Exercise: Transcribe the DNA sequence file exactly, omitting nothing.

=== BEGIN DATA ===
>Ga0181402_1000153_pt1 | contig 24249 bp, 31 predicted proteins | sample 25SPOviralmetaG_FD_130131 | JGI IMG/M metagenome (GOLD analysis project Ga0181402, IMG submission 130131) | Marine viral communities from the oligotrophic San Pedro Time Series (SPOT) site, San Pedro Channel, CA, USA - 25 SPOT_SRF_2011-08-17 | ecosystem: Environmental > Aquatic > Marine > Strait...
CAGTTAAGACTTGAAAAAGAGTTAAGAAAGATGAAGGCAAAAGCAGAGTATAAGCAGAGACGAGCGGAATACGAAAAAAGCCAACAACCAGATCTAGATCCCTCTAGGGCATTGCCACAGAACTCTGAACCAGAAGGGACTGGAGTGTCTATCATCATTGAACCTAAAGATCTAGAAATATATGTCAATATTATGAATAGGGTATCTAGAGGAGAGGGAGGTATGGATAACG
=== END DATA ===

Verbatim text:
>Ga0181402_1000153_pt1 | contig 24249 bp, 31 predicted proteins | sample 25SPOviralmetaG_FD_130131 | JGI IMG/M metagenome (GOLD analysis project Ga0181402, IMG submission 130131) | Marine viral communities from the oligotrophic San Pedro Time Series (SPOT) site, San Pedro Channel, CA, USA - 25 SPOT_SRF_2011-08-17 | ecosystem: Environmental > Aquatic > Marine > Strait...
CAGTTAAGACTTGAAAAAGAGTTAAGAAAGATGAAGGCAAAAGCAGAGTATAAGCAGAGACGAGCGGAATACGAAAAAAGCCAACAACCAGATCTAGATCCCTCTAGGGCATTGCCACAGAACTCTGAACCAGAAGGGACTGGAGTGTCTATCATCATTGAACCTAAAGATCTAGAAATATATGTCAATATTATGAATAGGGTATCTAGAGGAGAGGGAGGTATGGATAACG